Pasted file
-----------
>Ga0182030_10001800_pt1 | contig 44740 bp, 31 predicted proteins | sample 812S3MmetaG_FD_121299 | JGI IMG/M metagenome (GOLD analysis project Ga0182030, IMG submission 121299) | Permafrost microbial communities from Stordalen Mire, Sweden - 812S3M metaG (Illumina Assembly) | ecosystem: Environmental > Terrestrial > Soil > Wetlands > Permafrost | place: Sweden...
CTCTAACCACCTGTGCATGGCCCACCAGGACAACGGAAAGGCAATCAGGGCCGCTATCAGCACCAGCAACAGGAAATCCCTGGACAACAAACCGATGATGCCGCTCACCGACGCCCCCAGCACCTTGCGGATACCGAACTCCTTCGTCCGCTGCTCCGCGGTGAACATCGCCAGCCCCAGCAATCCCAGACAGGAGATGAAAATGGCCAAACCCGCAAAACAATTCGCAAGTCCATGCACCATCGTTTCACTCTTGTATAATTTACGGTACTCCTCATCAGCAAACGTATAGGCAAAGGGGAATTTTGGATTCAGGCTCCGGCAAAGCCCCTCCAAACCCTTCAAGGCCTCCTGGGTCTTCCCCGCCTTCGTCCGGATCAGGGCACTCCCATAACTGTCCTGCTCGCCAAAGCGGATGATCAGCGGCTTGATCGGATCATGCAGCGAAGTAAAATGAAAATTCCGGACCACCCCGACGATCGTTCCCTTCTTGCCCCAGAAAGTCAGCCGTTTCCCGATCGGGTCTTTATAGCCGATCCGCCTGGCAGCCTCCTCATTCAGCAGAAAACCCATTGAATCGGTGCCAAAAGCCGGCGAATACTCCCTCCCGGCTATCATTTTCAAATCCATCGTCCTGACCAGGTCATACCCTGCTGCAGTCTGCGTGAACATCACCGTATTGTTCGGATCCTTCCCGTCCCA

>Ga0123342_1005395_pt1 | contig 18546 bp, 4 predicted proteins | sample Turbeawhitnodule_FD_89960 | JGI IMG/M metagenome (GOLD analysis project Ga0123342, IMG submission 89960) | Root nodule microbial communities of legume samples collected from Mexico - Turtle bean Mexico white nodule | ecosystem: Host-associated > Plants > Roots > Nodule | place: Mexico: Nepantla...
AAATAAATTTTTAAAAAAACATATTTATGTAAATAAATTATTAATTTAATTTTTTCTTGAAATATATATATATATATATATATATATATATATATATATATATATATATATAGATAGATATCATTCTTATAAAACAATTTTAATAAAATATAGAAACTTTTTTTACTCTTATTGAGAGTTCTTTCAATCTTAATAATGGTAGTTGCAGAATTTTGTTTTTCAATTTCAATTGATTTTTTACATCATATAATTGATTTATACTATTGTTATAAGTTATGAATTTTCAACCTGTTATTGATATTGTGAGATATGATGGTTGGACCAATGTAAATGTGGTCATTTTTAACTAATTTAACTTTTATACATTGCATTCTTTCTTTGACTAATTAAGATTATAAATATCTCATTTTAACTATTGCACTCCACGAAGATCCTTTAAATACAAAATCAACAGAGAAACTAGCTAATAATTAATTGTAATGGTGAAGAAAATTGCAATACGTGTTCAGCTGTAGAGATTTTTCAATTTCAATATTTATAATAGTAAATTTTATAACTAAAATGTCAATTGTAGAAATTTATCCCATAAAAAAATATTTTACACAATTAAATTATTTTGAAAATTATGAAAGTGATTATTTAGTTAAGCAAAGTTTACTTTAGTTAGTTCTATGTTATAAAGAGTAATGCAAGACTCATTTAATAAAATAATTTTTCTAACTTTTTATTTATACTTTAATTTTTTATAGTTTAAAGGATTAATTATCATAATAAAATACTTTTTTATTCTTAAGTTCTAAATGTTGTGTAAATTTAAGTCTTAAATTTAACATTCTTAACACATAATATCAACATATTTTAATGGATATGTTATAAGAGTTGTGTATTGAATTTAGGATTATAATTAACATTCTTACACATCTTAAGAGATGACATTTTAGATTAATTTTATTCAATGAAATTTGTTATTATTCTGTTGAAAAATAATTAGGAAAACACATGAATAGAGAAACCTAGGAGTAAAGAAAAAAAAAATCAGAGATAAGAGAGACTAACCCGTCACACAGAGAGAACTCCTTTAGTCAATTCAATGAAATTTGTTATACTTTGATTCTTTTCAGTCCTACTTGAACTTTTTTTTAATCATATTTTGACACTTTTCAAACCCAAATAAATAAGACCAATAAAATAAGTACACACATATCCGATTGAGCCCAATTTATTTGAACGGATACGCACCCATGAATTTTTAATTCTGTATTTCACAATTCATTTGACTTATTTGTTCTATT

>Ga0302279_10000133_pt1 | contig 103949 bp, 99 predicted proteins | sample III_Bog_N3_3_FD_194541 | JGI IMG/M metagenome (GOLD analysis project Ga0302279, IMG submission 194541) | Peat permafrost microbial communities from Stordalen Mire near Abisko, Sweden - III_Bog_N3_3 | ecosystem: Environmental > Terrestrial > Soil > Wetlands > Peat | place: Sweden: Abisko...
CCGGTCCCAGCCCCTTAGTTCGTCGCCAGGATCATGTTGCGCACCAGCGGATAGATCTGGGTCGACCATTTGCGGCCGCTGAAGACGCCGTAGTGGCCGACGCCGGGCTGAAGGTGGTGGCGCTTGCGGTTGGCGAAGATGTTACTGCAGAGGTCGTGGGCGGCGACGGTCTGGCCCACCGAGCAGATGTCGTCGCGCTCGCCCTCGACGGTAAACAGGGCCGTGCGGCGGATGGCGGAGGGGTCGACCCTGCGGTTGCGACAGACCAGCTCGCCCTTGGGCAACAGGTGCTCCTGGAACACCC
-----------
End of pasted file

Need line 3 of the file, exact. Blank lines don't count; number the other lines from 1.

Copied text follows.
>Ga0123342_1005395_pt1 | contig 18546 bp, 4 predicted proteins | sample Turbeawhitnodule_FD_89960 | JGI IMG/M metagenome (GOLD analysis project Ga0123342, IMG submission 89960) | Root nodule microbial communities of legume samples collected from Mexico - Turtle bean Mexico white nodule | ecosystem: Host-associated > Plants > Roots > Nodule | place: Mexico: Nepantla...